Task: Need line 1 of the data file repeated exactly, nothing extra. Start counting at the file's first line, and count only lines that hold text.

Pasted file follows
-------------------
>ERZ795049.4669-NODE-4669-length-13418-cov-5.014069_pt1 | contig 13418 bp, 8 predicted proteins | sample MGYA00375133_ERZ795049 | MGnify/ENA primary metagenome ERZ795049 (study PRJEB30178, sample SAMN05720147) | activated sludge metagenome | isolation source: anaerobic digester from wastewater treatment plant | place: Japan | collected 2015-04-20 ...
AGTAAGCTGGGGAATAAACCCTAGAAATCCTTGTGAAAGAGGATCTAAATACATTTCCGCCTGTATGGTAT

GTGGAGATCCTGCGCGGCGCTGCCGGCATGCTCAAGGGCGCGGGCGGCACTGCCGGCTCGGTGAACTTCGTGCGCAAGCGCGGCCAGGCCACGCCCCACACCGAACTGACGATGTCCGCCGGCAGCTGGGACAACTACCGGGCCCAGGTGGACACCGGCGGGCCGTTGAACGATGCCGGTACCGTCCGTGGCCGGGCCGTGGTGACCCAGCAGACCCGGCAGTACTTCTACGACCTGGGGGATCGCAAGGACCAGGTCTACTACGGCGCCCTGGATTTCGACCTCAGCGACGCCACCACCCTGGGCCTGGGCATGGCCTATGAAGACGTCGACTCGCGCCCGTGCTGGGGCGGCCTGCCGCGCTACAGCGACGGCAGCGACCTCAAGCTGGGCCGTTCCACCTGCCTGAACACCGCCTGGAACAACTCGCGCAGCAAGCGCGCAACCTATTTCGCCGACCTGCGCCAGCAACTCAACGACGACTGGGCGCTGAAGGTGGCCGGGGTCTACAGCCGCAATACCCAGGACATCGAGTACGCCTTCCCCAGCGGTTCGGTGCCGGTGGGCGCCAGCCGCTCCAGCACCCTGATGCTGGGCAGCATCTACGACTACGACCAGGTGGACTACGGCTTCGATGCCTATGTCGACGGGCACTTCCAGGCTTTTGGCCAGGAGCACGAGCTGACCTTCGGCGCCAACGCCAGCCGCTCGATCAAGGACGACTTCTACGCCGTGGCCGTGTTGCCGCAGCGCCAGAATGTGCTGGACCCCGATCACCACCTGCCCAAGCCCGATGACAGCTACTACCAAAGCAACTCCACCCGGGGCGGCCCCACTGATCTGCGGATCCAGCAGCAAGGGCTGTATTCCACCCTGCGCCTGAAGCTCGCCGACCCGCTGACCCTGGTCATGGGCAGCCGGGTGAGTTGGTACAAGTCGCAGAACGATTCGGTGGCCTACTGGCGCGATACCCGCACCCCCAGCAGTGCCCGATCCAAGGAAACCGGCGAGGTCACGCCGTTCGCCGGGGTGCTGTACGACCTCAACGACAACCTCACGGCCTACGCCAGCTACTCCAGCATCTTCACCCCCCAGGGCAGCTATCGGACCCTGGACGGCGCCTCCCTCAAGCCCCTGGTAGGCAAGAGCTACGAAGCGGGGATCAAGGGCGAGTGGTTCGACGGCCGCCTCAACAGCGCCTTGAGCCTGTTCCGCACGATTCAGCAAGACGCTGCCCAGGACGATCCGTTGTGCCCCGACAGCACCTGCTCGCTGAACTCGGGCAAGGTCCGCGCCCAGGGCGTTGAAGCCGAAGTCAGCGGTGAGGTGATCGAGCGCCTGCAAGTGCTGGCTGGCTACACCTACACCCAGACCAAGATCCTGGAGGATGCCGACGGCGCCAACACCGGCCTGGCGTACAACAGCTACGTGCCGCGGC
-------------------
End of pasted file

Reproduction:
>ERZ795049.4669-NODE-4669-length-13418-cov-5.014069_pt1 | contig 13418 bp, 8 predicted proteins | sample MGYA00375133_ERZ795049 | MGnify/ENA primary metagenome ERZ795049 (study PRJEB30178, sample SAMN05720147) | activated sludge metagenome | isolation source: anaerobic digester from wastewater treatment plant | place: Japan | collected 2015-04-20 ...